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The Victorians built tens of thousands of churches in the hundred years between 1800 and 1900. Wherever you might be in the English-speaking world, you will be close to a Victorian built or remodelled ecclesiastical building. Contemporary experience of church buildings is almost entirely down to the zeal of Victorians such as John Henry Newman, Samuel Wilberforce and Augustus Pugin, and their ideas about the role of architecture in our spiritual life and well-being. In Unlocking the Church, William Whyte explores a forgotten revolution in social and architectural history and in the history of the Church. He details the architectural and theological debates of the day, explaining how the Tractarians of Oxford and the Ecclesiologists of Cambridge were embroiled in the aesthetics of architecture, and how the Victorians profoundly changed the ways in which buildings were understood and experienced. No longer mere receptacles for worship, churches became active agents in their own rights, capable of conveying theological ideas and designed to shape people's emotions. These church buildings are now a challenge: their maintenance, repair or repurposing are pressing problems for parishes in age of declining attendance and dwindling funds. By understanding their past, unlocking the secrets of their space, there might be answers in how to deal with the legacy of the Victorians now and into the future.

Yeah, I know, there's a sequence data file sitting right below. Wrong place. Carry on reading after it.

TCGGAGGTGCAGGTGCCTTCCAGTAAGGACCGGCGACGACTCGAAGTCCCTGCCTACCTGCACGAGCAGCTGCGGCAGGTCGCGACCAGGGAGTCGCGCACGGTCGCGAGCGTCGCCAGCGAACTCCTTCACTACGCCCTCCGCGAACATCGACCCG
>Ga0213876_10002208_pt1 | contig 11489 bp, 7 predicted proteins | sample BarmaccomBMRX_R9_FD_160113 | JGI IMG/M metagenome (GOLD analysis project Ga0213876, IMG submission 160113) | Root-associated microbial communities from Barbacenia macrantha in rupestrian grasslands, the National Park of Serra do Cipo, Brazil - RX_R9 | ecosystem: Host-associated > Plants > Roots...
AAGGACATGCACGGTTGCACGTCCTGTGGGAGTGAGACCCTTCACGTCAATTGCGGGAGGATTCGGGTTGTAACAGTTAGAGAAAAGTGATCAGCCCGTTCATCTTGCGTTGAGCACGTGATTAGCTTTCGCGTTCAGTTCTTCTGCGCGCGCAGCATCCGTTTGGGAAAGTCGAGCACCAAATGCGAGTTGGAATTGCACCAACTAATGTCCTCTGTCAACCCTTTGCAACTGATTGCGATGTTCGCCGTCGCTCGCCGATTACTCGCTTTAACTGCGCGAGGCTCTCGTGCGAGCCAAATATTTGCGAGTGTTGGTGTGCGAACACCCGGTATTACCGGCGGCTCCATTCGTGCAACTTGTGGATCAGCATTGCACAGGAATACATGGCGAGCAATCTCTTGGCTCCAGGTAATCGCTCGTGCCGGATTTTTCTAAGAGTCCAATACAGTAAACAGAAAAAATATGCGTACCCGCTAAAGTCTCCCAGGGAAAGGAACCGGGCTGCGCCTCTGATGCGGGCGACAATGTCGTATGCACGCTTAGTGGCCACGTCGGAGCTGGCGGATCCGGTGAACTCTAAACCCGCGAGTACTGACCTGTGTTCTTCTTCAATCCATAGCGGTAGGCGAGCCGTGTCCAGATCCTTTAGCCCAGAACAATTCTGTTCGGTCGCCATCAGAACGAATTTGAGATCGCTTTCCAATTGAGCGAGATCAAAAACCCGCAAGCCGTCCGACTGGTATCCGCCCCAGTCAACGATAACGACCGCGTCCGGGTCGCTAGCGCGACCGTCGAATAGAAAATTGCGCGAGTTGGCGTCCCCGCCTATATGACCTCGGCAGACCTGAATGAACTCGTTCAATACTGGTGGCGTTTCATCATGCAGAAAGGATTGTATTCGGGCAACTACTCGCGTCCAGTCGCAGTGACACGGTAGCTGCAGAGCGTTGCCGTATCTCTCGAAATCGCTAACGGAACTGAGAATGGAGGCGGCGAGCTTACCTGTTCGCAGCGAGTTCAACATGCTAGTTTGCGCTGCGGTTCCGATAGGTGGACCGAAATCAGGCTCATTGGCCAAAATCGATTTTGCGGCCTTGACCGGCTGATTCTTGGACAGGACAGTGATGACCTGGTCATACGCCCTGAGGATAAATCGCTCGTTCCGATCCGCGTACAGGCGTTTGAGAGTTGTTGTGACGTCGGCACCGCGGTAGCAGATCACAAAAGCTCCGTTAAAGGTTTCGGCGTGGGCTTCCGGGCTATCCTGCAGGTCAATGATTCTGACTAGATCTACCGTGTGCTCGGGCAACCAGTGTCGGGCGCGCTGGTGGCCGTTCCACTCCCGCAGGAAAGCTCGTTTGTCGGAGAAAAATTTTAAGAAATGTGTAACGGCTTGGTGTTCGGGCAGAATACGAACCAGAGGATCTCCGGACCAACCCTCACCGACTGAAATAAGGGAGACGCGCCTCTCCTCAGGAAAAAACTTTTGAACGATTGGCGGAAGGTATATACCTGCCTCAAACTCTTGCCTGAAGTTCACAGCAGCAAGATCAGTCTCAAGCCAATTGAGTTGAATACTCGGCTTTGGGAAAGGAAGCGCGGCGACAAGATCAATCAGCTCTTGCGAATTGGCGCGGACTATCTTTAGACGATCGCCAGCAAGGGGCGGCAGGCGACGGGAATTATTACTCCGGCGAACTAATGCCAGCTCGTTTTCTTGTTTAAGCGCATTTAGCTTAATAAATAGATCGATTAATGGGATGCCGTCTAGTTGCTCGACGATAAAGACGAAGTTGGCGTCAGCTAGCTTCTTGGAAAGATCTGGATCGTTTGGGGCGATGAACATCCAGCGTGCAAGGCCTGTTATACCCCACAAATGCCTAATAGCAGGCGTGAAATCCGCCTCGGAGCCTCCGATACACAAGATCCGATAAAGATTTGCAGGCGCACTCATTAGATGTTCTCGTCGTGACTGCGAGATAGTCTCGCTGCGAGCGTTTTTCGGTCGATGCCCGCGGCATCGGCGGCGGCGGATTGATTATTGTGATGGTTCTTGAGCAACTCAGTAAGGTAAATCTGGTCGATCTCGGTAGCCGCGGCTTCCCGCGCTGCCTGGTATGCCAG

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American History Through American Sports

From Colonial Lacrosse to Extreme Sports

Author: Danielle Sarver Coombs,Bob Batchelor

Publisher: ABC-CLIO

ISBN: 0313379882

Category: Social Science

Page: 944

View: 8647

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Filled with insightful analysis and compelling arguments, this book considers the influence of sports on popular culture and spotlights the fascinating ways in which sports culture and American culture intersect.
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How to Read Towns and Cities

A Crash Course in Urban Architecture

Author: Jonathan Glancey

Publisher: Herbert Press

ISBN: 9781789940169

Category:

Page: 256

View: 7062